Do findings in science settle the question of free will?
LE3 .A278 2014
Bachelor of Arts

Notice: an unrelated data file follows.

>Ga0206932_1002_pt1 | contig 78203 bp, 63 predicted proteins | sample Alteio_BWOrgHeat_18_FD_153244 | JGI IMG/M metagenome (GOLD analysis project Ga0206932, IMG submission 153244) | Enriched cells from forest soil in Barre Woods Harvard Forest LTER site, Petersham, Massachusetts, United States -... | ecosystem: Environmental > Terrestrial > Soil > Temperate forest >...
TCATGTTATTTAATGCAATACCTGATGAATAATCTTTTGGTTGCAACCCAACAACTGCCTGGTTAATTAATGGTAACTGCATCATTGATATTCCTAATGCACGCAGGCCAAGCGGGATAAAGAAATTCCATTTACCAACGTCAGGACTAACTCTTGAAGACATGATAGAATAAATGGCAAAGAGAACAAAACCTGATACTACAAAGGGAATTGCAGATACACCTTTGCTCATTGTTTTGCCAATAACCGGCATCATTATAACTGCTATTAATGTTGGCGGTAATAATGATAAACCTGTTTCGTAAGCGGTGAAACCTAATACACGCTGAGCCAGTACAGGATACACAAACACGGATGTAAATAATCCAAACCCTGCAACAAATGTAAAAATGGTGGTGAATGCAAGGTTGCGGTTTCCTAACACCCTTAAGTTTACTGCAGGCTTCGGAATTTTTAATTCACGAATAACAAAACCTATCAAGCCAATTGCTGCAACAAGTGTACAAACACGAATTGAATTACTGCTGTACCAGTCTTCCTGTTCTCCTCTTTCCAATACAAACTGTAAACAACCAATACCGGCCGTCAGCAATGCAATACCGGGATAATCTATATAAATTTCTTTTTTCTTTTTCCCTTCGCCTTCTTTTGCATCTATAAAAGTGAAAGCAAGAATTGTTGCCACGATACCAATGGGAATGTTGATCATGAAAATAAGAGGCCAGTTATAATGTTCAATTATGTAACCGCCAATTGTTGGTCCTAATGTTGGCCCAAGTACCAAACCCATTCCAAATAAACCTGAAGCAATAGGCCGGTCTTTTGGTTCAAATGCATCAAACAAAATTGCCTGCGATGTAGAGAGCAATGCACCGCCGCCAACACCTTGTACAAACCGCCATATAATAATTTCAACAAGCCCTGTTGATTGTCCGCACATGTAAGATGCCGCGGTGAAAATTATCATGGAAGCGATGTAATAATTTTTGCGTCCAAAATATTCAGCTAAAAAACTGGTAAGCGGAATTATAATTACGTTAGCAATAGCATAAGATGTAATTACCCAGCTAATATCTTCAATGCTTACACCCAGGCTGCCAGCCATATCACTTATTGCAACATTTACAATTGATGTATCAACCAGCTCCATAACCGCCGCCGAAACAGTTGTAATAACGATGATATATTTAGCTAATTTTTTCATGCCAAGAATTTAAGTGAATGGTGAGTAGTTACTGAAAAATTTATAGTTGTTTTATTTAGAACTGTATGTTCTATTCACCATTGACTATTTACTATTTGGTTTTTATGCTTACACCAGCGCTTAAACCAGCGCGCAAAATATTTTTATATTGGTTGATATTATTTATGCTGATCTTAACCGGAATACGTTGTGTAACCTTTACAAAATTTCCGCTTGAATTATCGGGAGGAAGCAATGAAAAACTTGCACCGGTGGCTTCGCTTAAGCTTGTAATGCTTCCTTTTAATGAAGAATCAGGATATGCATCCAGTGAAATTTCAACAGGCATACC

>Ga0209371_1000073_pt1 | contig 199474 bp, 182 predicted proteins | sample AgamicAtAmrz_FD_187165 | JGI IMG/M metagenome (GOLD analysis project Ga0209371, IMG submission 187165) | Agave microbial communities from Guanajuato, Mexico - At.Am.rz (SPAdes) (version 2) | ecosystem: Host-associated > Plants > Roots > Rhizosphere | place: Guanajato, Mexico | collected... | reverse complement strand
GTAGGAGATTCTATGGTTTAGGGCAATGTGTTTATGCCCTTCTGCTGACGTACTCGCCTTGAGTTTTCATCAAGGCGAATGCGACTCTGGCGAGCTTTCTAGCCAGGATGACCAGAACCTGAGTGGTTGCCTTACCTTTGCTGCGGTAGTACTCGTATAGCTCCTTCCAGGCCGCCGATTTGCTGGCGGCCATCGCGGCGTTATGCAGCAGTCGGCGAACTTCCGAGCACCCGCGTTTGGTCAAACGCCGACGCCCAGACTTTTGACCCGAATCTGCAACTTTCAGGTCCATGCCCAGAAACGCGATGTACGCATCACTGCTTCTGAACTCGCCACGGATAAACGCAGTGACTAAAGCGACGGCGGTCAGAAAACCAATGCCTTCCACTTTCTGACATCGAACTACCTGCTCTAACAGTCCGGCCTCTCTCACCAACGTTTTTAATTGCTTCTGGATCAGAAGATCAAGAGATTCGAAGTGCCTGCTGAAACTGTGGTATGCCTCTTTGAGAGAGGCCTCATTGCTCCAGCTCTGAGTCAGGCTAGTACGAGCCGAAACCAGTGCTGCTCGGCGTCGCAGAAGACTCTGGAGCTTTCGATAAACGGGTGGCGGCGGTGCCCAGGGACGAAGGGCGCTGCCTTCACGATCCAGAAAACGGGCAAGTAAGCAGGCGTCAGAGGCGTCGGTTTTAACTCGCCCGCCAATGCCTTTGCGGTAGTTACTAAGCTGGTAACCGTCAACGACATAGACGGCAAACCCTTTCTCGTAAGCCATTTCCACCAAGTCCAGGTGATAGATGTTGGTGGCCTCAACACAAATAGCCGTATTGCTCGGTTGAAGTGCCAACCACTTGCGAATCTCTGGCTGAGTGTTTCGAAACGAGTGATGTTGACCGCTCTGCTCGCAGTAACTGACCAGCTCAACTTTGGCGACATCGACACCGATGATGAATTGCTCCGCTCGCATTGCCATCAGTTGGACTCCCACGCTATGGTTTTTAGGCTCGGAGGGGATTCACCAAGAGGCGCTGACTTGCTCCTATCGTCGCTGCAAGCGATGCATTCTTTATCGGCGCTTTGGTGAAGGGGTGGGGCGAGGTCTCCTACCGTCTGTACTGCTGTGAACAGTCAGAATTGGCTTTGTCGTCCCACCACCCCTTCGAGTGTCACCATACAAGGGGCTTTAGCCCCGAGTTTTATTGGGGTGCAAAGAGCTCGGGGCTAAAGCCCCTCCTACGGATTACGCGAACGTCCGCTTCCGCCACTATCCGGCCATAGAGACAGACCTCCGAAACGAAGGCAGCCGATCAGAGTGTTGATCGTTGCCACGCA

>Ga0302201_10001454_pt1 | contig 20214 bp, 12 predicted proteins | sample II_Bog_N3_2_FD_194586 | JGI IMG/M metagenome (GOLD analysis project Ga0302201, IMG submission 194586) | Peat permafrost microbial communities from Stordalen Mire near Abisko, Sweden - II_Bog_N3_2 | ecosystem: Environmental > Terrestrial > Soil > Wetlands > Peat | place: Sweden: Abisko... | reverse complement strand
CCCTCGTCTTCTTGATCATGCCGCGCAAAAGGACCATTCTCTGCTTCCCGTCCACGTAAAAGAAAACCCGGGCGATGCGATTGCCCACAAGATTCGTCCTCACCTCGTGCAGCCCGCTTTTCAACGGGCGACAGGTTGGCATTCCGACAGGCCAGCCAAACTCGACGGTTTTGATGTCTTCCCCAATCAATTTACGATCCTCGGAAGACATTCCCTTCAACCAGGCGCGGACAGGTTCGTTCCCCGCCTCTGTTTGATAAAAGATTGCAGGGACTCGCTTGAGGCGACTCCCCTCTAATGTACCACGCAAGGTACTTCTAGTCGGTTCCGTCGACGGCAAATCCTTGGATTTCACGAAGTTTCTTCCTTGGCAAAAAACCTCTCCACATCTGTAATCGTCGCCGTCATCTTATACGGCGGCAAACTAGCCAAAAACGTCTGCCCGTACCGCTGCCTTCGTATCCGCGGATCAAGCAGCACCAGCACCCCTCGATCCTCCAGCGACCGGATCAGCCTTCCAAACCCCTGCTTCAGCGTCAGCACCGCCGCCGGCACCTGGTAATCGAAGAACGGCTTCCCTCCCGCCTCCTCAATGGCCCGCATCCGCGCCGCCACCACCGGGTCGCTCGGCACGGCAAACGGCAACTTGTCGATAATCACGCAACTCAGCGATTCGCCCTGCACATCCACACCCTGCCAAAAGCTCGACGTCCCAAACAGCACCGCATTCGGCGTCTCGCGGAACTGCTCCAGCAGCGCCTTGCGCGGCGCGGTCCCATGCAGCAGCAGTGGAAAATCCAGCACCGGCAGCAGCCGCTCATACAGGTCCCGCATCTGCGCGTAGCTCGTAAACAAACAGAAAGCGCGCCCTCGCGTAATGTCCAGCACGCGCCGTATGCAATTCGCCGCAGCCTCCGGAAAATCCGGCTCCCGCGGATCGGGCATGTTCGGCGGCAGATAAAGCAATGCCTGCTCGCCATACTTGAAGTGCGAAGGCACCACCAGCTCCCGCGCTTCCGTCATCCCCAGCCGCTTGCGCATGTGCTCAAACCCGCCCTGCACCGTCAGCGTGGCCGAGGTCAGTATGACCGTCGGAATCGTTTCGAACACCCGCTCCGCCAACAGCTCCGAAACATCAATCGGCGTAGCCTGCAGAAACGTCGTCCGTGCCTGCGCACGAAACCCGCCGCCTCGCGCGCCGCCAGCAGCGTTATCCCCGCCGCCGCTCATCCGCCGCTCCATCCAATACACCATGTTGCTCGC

Recently, some scientists and science-minded theorists, in contrast to traditional philosophers, have taken it upon themselves to answer one of the oldest and most fundamental philosophical questions: “Do we have free will?” These theorists claim to settle the question in a new way: through scientific findings. In this essay I examine three arguments from this new generation of scientists and science-minded philosophers, all attacking “conscious control” – a central aspect of free will. One argument precludes conscious control based on a qualified notion of determinism; another hinges on undermining conscious control due to the nature of causation; and the last is rooted in challenging conscious control based on the particular understanding of the mind advocated by a contemporary theory in psychology. I examine these three not only because conscious control is a central aspect of free will and the debunking of conscious control would require us to abandon the important practices this commitment justifies – such as our assessments of responsibility, and the institutions that presuppose the legitimacy of these assessments – but also because they are currently popular and have not received enough critical attention. Because all three arguments target conscious control in one way or another, I focus on assessing whether they establish that we lack such control. I conclude that none of the arguments succeed in this respect. Insofar as these arguments are concerned, free will is secure.
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